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Health Promotion

Health Promotion Plan for African American Adults at Risk for Coronary Heart Disease Community Nursing: NUR 3634 Abstract Coronary heart disease affects a disproportionate amount of African Americans (CDC, 2010a), yet there are modifiable risk factors that can reduce the risk of this disease. These modifiable risk factors include high blood pressure and high cholesterol.This health promotion plan involves a community-based strategy that targets African Americans by offering primary and secondary prevention measures directly accessible at local community churches in Titusville, FL to decrease the prevalence and incidence of coronary heart disease in the African American community.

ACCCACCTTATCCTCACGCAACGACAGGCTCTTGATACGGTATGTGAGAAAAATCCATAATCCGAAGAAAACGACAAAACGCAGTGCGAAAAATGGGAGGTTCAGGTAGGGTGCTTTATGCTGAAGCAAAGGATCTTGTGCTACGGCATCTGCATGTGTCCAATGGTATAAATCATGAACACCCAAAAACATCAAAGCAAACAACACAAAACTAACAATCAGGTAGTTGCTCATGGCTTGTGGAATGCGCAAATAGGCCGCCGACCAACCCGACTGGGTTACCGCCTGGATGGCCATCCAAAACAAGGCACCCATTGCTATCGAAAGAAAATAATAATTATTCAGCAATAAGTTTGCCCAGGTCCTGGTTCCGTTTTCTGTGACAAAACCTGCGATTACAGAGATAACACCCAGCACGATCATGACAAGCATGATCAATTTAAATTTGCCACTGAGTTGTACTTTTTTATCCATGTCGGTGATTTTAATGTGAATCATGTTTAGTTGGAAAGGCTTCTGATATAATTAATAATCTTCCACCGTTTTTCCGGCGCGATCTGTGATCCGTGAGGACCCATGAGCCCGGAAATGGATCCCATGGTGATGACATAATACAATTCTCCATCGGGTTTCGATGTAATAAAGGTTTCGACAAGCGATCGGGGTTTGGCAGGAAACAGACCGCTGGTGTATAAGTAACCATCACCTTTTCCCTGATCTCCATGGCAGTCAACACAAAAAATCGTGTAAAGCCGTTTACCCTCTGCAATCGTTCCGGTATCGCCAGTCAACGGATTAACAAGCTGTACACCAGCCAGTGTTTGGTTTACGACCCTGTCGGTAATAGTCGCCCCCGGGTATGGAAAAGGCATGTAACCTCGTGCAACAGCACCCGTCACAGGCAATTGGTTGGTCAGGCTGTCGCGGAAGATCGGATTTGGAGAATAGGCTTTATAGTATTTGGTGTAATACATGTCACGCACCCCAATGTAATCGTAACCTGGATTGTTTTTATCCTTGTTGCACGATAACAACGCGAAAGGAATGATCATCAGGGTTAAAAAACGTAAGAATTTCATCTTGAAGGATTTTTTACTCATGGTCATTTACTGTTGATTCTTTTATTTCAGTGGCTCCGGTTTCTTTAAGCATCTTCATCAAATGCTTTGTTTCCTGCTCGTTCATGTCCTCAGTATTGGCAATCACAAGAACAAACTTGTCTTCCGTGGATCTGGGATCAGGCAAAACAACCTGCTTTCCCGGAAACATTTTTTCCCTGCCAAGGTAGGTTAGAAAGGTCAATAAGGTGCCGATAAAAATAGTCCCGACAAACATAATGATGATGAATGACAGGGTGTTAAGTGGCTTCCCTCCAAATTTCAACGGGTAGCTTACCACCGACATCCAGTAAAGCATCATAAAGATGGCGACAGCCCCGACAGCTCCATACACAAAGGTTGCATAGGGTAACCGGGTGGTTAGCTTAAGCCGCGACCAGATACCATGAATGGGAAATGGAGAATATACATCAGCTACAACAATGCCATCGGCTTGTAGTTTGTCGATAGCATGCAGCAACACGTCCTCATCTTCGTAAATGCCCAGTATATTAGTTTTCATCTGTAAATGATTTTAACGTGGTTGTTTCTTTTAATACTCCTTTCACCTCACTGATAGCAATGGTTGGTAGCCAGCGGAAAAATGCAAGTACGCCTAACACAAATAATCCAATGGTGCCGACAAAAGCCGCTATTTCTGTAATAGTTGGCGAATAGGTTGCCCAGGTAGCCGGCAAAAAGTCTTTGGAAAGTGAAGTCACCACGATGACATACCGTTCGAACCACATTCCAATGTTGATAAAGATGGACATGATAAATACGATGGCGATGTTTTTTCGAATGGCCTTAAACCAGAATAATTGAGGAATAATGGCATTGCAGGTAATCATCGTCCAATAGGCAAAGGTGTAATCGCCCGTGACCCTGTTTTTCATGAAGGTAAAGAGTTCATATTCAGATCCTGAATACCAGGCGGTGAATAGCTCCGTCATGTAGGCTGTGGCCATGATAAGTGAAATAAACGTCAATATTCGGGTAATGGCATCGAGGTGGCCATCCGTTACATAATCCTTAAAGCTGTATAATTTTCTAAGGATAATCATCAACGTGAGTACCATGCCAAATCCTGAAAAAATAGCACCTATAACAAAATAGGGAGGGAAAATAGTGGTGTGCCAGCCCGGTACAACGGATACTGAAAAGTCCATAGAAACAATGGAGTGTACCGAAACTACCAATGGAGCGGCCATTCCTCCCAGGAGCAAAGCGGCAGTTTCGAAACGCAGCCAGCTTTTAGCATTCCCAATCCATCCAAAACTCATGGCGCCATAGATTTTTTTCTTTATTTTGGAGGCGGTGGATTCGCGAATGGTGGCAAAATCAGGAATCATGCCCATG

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Health Promotion Plan for African American Adults at Risk for Coronary Heart Disease Part I: Community DiagnosisRisk of complications, including death, of hypertension and hyperlipidemia among African American adults related to poor eating habits, poor primary prevention measures, and poor medication compliance as evidenced by data that show prevalence of cardiovascular disease among African Americans to be 44. 6 percent for males and 46. 9 percent for females (FDH, 2008), and Healthy People 2010 National Health Objective 12-9, which is to reduce the proportion of adults with high blood pressure (USDHHS, 2000), and National Health Objective 12-14, which is to reduce the proportion of adults with high total blood cholesterol levels (USDHHS, 2000).Part II: Review of Literature What is Coronary Heart Disease and how does blood pressure and cholesterol affect it? According to the CDC (2010b), cardiovascular disease is the leading cause of death for both men and women (34. 3 percent of all deaths), and is estimated to affect over 81 million people in the United States (AHA, 2010). Cardiovascular disease includes several conditions (AHA, 2010): high blood pressure, coronary heart disease, stroke, and heart failure. Coronary heart disease is the most common type of cardiovascular disease and accounts for the majority of these deaths (AHA, 2010).Coronary heart disease, also known as coronary artery disease, refers to a condition in which atherosclerotic plaque collects in the arteries and obstructs the flow of blood to the myocardium (Lewis, Heitkemper, Dirkson, O’Brien, & Bucher, 2007). The plaques consist of deposits of cholesterol and lipids, which progressively decrease the diameter of the blood vessel though which blood flows. The stress of a constantly elevated blood pressure increases the rate of atherosclerotic development (Lewis, Heitkemper, Dirkson, O’Brien, & Bucher, 2007). Coronary heart disease is associated with multiple risk factors, some of which are modifiable (e. . , high cholesterol, high blood pressure, diabetes, smoking, and dietary factors) and other risk factors that are not modifiable (e. g. , age, sex, heredity) (CDC 2010b; Lewis, Heitkemper, Dirkson, O’Brien, & Bucher, 2007). Why is high cholesterol & high blood pressure a problem for African American Adults? Data from the CDC (2010a) suggest that although African Americans are less likely to be diagnosed with coronary heart disease, which is due to disparities in health care access and delivery, they are more likely to die from it. In fact, the prevalence of cardiovascular disease among African Americans is 44. percent for males and 46. 9 percent for females (FDH, 2008). Related to this are estimates that African American males and females over the age of 20 are more likely to have hypertension than non-Hispanic whites (CDC, 2010a). Although percentage of African American adults over the age of 20 with high cholesterol is less than non-Hispanic whites, high cholesterol is still a problem for approximately 10 percent of African American females and 13 percent of males (CDC, 2010a). Current Nursing Interventions Primary prevention measures generally consist of patient education, behavioral counseling, and support.Secondary prevention measures involve blood pressure screening, blood lipid screening, prescription and reinforcement of medication regimes (Taylor & Wright, 2005), and referrals. Successful and Unsuccessful Interventions Current interventions combined with programs such as the Racial and Ethnic Approaches to Community Health (REACH) 2010, which addresses underserved communities (CDC, 2010c), the BLESS project (Williamson & Kautz, 2009), which promotes health through faith-based activities, and community health advisor programs are interventions that are working (Cornell et al. 2009; Plescia, Herrick, & Chavis, 2008; McKinley et al. , 2009; Williamson & Kautz, 2009). Studies suggest that some interventions alone don’t always achieve the intended outcomes due to disparities in related to access and delivery of health care (Niska & Han, 2009; Ratanawongsa, Fisher, Couper, Van Hoewyk, & Powe, 2010). Part III: Plan Title: Health Promotion Plan for African American Adults at Risk for Coronary Heart Disease in Titusville, FL.Short term goal: Before and after Sunday church services at five, mainly African American churches, volunteer nurses will educate 10 individuals on three causes of high blood pressure and three causes of high cholesterol, and screen those 10 individuals for high blood pressure. Three Measurable, Time Specific Learner Objectives 1. By the end of one, 20-minute teaching session, participants will list three ways to decrease coronary heart disease. 2. By the end of one, 20-minute teaching session, participants will list three health promoting behaviors to reduce high blood pressure. . By the end of one, 20-minute teaching session, participants will list three health promoting behaviors to decrease elevated cholesterol levels. These goals and objectives specifically target African Americans living in Titusville. Short, concise educational sessions will precede and follow church services at five predominantly African American churches in Titusville the first Sunday of each month for a year. A booth, consisting of information in the form of posters and pamphlets for participants to take home, will be set up.The booth will be staffed by two nurse volunteers, who will provide basic information to participants, as well as assess participant’s blood pressures. The objectives will be measured and evaluated orally through question and answer sessions at the end a 20-minute session. These objectives are reasonable and feasible because the time frame suggested is enough to engage the participant without overwhelming them with too much information, yet nurses will be available for questions once a month (for a year) should the need arise.